By Chris Lane
By Jeff Balke
By Aaron Reiss
By Angelica Leicht
By Dianna Wray
By Aaron Reiss
By Camilo Smith
By Craig Malisow
The financial hit was nearly more than the struggling museum could bear, and the CAM remained closed for almost a year. When it reopened, Harithas informed reporters that with new funding, the museum would no longer need to focus on Texas artists.
He'd partially renounced his love of regionalism, but he hadn't renounced his rowdy ways. In May of '77 the CAM reopened with a retrospective of Salvatore Scarpitta, an Italian sculptor. Among his works was Rajo Jack, a meticulous replica of the car driven by the first black competitor in Southwest drag racing. It was a bravura exhibition of artistic technique, but more than that, the piece also made a social statement about speed and fury and racism. To Harithas, it was the best kind of art.
In a similar vein, Scarpitta's Lynx was a functional replica of a light desert vehicle from World War II. At the Port of Houston, authorities refused to allow it into the country. Never mind that its surface is intricately painted, they said; it's a weapon, and can be fully mobilized.
Harithas reveled in the controversy. At one point, Joan Mondale, the vice president's wife, helped the CAM lobby the port, but as Harithas tells the story, the work's release had more to do with the head of the port, a former tank commander: "You can't tell me this is a tank," the man said, and Harithas knew then that he was home free. At the CAM, Harithas aimed the tank's guns diagonally across the intersection of Bissonnet and Main -- a declaration of war on the Museum of Fine Arts, and on the forces of bureaucracy and dullness everywhere.
But it was a few months later, in October, that the anarchic spirit of Harithas's era at the CAM crystallized into the single anecdote that everyone remembers. Antoni Miralda, a Spanish artist who specialized in theatrical celebrations, designed one in which 60 Kilgore Rangerettes first danced for the CAM opening crowd, then proceeded to build a 200-foot wall out of loaves of bread dyed red, green and blue.
Someone tore half a loaf from the wall and lobbed it across the room, hitting a woman in the head. The opening turned into a gigantic food fight. Crumbs rained down into the CAM's lower floor. Outside, a fistfight escalated into a general melee. The police broke up the party.
At his house, Harithas still keeps a black-and-white video of the Rangerettes' performance that night. He pops it into the little TV on top of his refrigerator and shakes his head as the drill team executes its trademark high kicks. "That's Texas," he says. "I went Texas."
The shenanigans further strained Harithas's dicey relationship with the museum's board. Harithas argued with the board over finances and aesthetics, and complained that its members didn't understand the museum. They didn't look at the shows, he said; they wouldn't talk to him about the artistic program. In May of '78, furious that the board had discussed hiring a business manager to handle the museum's books, he wrote a hotheaded letter of resignation. After submitting it, he thought better of it and tried to retract it. The board voted to accept it anyway. Harithas was out of a job.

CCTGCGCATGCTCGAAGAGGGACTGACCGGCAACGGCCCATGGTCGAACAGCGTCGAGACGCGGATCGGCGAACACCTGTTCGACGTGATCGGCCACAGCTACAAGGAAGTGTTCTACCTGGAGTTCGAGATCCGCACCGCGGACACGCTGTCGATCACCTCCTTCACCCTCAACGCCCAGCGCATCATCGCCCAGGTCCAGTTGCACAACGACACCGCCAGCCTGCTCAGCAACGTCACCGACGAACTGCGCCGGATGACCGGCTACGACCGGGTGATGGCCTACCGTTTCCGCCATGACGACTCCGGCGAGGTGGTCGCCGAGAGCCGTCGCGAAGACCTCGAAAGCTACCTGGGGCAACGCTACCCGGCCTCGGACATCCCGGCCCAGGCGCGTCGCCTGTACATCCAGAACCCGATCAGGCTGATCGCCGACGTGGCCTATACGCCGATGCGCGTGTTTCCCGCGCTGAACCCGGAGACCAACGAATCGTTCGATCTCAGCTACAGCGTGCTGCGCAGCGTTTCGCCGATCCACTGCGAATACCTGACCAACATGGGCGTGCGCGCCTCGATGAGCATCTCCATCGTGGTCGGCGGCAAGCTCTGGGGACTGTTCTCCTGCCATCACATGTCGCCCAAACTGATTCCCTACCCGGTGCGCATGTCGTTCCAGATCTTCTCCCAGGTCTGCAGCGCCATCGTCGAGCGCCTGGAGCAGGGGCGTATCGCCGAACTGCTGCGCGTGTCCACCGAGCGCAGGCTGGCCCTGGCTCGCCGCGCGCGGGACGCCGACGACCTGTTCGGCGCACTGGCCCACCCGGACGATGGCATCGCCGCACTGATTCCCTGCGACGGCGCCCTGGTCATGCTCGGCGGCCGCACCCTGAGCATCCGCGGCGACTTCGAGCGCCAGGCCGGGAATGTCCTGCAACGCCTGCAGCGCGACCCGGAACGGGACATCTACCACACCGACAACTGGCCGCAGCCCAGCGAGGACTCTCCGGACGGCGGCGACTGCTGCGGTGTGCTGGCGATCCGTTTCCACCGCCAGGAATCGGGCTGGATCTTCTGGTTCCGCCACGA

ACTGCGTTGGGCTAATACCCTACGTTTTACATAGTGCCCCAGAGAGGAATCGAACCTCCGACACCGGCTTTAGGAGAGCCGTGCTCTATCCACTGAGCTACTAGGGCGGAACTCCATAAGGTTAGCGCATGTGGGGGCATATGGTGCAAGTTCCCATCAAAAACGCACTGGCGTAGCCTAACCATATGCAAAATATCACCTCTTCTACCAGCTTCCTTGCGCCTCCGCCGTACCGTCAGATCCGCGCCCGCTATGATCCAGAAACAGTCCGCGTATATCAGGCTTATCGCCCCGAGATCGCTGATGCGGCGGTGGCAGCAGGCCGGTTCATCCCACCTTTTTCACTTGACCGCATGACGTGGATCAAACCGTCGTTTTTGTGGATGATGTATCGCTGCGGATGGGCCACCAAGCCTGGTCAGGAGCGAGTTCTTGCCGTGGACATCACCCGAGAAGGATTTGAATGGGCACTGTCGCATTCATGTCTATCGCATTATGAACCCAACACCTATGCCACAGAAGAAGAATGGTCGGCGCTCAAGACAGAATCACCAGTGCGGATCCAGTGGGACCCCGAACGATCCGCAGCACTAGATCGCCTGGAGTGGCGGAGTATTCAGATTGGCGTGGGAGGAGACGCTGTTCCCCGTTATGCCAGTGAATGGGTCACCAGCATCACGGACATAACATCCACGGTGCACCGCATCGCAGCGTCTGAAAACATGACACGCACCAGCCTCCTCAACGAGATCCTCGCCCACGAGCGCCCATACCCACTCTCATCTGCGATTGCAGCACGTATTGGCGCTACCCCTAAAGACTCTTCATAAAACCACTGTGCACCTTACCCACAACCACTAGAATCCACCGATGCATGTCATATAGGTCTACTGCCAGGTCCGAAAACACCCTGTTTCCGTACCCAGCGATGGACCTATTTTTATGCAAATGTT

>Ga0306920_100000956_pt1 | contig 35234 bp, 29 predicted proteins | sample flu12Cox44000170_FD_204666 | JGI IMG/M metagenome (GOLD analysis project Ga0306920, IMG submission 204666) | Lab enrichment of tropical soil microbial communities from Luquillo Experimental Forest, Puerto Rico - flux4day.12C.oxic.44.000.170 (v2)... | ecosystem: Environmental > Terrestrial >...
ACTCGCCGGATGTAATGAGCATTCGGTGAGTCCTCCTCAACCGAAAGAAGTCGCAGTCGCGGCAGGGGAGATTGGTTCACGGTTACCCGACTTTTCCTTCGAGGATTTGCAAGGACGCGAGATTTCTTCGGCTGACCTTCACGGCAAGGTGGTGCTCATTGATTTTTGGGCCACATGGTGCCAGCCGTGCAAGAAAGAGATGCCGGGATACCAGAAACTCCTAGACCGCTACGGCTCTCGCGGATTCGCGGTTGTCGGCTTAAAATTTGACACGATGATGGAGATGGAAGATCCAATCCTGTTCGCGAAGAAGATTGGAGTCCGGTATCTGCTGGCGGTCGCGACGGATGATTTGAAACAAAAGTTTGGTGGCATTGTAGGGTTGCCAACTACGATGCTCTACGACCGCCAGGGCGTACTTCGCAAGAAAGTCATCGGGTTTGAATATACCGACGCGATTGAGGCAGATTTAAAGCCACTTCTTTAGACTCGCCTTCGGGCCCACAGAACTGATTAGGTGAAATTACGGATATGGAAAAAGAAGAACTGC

"CAM supporters note cheerily that the museum's image can only go up," wrote Houston Post arts reporter Mimi Crossley. "The recent aesthetic has expressed itself in radical chic exhibitions formulated out of the '60s rebellion against formalism, the establishment and sexual mores." That fall the museum announced a fund-raising concert by jazz pianist Bobby Short, a society favorite; the evening would be smooth, safe and free of risks.
The CAM's Harithas era was over. But Harithas wasn't over the CAM.
In the '70s and '80s Andy Mann's friendship with Harithas was a prickly one. Harithas had a habit of throwing unwanted shadow punches at Mann -- a physical metaphor for their relationship. Sometimes they were close compadres: Harithas would help Mann land a show in Fort Worth, or Mann would spend a weekend camped on Harithas's couch; when they played chess, Harithas usually won. But sometimes they'd go for long periods without speaking. Looking back, Mann can't remember why.
Mann says that after Harithas's breakup with the CAM, Harithas began to fast; it was a cleansing ritual. The gesture annoyed Mann; at first, he thought fine, let Jim starve himself. But by day 20, even Mann was worried. Harithas's chess game had gone to hell, he looked weak, and his teeth were getting loose. He'd grown so thin that even passing acquaintances worried about him.
But not until day 42 did Harithas break the fast. Mann says that he started with a shot of scotch.
People talk now about Harithas's "lost years." For a long time, he lay low, keeping a polite distance from the Houston art scene he'd once led. In the late '70s he married Ann O'Connor Robinson, one of the founders of Robinson Gallery, which had stood next door to the CAM. Ann was an heir to the O'Connor oil fortune; she had a gravelly voice, a raucous laugh and four kids. Jim and his three moved into her sedate house on ritzy North Boulevard. Some of Jim's artist friends, like Mann, weren't sure they were welcome there. They weren't North Boulevard people.